Fighting tulip diseases, weeds with cover crops
Rotating cover crops in tulip fields shows promise for fighting disease in the economically important flower bulb, according to early research findings at the Northwestern Washington Research and Extension Center in Mount Vernon.
In the first round of testing, the occurrence of tulip fire disease was cut by growing a rye-pea mix in August before planting tulip bulbs in October. If second-year results are similar, producers may have a new strategy for fighting the disease, which is caused by the fungus Botrytis tulipae.
“The break cover crops provide may be enough to get rid of the disease in the soil,” said doctoral student Yushan “Sherry” Duan. “If we can manage this disease with cover crops, then tulip growers could potentially continue to plant the same crop each year – and not have to alternate between tulips and daffodils.”
Top crop for sale and tourism
This time of year in the Skagit Valley, the annual Tulip Festival in April attracts hundreds of thousands of visitors from around the world to this small farming community an hour north of Seattle. Commercial and small-scale growers reap shares of the state’s $12 million-per-year ornamental bulb industry during the short growing and harvest season.
Though weeds and diseases take their toll, Northwest growers may someday have an added weapon as a result of cover crop research conducted by weed scientist Tim Miller, Duan and WSU plant pathologist Gary Chastagner.
Duan was enlisted in 2012 to study the impacts of plow-down and cover crops on field production of tulips – one of 25 research projects funded under the U.S. Farm Bill through Washington State Department of Agriculture Specialty Crop Block Grants totaling $3 million.
Replacing fumigation, pesticides
“Ornamental bulb farmers are limited to fumigation and a small assortment of highly regulated fungicides and pesticides, which can be costly to their bottom line if multiple applications are needed each year,” said Duan. “For the small-scale growers, fumigation is not an option due to restrictions on many of the chemicals that were previously available for agricultural purposes.”
“Our research has been twofold,” Miller said. “First, we wanted to see whether cover crops or green manure plow-down crops can reduce competition from weeds and soil-borne pathogens, and perhaps reduce the need for pesticide applications. Second, we wanted to find out whether growing these crops immediately before tulips negatively affects flower or bulb production by creating field conditions that are unfavorable for tulips.”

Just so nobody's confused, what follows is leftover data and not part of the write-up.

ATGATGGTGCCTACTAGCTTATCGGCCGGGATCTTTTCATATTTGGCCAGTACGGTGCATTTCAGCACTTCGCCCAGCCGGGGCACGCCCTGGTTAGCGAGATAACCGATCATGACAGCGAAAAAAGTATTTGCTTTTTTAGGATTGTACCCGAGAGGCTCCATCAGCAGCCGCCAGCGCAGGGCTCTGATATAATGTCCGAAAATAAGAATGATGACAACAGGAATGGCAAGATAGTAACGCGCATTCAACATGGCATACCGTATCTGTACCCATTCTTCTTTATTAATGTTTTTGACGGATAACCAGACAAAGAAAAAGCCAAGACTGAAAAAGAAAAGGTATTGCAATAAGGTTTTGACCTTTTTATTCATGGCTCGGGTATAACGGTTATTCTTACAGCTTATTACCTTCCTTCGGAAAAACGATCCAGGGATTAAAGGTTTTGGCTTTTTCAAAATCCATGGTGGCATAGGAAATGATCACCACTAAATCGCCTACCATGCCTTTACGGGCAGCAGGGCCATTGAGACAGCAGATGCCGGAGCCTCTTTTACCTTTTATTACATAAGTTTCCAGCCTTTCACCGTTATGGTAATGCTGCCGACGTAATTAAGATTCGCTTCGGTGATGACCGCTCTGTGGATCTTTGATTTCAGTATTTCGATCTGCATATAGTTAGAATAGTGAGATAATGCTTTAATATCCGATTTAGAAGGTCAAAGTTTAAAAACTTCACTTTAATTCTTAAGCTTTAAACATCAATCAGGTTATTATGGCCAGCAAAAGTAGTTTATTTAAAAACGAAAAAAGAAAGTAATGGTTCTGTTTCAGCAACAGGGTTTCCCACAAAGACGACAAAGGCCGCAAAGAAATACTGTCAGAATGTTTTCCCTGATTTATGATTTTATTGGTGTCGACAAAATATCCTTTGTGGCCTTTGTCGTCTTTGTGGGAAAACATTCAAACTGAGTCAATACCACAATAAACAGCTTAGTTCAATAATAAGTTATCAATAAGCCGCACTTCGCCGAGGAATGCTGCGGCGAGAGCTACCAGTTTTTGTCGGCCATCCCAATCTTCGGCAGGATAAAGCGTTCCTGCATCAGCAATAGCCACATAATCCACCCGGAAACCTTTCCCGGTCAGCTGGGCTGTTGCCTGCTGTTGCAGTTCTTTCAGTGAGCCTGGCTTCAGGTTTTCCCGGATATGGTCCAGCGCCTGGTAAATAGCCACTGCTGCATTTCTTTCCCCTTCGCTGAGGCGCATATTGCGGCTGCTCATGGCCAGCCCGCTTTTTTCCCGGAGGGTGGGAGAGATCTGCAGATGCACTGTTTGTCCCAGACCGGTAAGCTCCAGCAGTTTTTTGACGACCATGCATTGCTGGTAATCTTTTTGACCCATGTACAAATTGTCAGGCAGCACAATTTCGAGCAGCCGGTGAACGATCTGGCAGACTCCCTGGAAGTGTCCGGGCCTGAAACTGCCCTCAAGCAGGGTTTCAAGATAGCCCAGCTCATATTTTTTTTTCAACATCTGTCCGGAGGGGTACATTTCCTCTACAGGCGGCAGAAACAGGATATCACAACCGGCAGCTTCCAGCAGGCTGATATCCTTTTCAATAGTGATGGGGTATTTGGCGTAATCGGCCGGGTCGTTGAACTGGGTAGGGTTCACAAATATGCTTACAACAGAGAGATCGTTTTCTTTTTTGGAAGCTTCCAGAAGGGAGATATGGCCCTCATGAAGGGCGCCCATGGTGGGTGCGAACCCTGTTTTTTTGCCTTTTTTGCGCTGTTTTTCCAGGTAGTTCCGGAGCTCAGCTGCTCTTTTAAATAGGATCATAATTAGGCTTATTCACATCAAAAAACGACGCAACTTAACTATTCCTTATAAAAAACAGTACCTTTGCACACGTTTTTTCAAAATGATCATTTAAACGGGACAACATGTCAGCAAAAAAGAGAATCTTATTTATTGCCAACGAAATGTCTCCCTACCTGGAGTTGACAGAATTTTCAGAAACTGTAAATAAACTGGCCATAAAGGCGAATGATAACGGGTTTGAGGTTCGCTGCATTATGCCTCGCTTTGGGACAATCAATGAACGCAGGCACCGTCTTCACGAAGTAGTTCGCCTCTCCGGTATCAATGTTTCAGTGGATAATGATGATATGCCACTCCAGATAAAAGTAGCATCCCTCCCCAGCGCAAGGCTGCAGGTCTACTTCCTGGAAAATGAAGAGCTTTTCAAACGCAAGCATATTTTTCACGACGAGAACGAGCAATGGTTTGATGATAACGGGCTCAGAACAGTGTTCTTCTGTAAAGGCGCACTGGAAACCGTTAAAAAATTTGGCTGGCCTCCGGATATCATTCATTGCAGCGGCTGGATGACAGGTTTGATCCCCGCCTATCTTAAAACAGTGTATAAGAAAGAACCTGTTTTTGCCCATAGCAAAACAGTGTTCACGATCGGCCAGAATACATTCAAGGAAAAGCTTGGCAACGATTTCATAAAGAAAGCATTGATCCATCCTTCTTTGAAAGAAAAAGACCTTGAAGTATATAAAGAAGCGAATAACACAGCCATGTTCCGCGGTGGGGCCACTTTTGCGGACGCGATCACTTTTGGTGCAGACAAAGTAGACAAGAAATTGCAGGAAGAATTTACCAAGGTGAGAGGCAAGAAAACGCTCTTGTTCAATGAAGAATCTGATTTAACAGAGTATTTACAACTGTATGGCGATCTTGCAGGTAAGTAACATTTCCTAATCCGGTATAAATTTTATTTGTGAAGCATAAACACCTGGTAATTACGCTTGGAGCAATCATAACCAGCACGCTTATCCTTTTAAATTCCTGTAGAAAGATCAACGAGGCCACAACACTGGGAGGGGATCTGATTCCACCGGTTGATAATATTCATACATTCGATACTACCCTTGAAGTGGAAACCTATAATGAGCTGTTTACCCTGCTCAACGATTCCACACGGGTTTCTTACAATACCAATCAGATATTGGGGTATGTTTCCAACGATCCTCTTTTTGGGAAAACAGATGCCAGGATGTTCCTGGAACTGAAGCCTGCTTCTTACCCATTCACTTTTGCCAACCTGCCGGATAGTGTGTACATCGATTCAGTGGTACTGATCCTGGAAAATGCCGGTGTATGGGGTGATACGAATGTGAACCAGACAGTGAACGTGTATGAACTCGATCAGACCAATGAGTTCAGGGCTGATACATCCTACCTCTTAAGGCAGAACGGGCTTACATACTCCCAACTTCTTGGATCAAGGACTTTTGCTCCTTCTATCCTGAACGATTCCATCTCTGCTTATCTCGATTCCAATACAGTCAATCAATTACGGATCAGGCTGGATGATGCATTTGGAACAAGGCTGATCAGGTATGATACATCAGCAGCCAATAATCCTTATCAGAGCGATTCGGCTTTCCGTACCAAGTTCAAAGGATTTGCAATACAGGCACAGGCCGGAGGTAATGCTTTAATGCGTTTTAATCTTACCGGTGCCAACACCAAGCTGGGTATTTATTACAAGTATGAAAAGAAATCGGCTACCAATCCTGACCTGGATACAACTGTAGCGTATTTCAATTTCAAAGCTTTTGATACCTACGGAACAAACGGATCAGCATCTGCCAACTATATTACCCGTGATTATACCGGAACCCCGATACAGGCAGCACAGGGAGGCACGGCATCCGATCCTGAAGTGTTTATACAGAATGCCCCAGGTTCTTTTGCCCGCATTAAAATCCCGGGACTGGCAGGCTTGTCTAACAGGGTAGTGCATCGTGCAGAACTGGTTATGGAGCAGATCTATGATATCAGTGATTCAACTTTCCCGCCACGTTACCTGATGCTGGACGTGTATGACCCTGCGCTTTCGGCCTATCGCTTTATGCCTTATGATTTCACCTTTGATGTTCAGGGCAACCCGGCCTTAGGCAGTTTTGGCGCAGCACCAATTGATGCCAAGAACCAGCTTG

Collaboration on many fronts
Cut-flower tulip grower Roger Knutson helped Duan establish her half-acre plots on his land near Sumner, Wash., where she planted two cover crops. The cover crops were planted in mid-summer, grown for four weeks and then plowed into the soil about a month prior to planting tulip bulbs.
“We planted the cover crops and he planted the tulips,” Duan said. “It was a real team effort.”
Miller and Duan are also conducting companion trials at the WSU research center in Mount Vernon. In a controlled experiment, Duan is working closely with Chastagner, using soil infested with the fungi that cause tulip fire and tulip-gray-bulb rot prior to planting cover crops to determine if the cover crops can help reduce the incidence of these diseases.
“We planted cover crops either in July or in August to see how the planting date affects cover crop growth or their ability to control soil-borne diseases,” said Duan. “We are also evaluating how quickly cover crops break down in the soil before planting tulips. Cover crop residue left on the soil surface should [also] help reduce weed seed germination in the tulip crop.”
Is this the new climate normal?
With a record breaking high temperatures in the Pacific Northwest this winter and lack of snow, Chad Kruger director of WSU’s Center for Sustaining Agriculture and Natural Resources explores what the “new normal” of warmer winters could mean for agriculture in the Pacific Northwest. Read the full blog post by Chad Kruger.
Organic grain and hay growers, sellers link on Extension online bulletin board
It is a good time to be an organic farmer, if Washington State University’s new Organic Grain Sales Bulletin Board is anything to go by.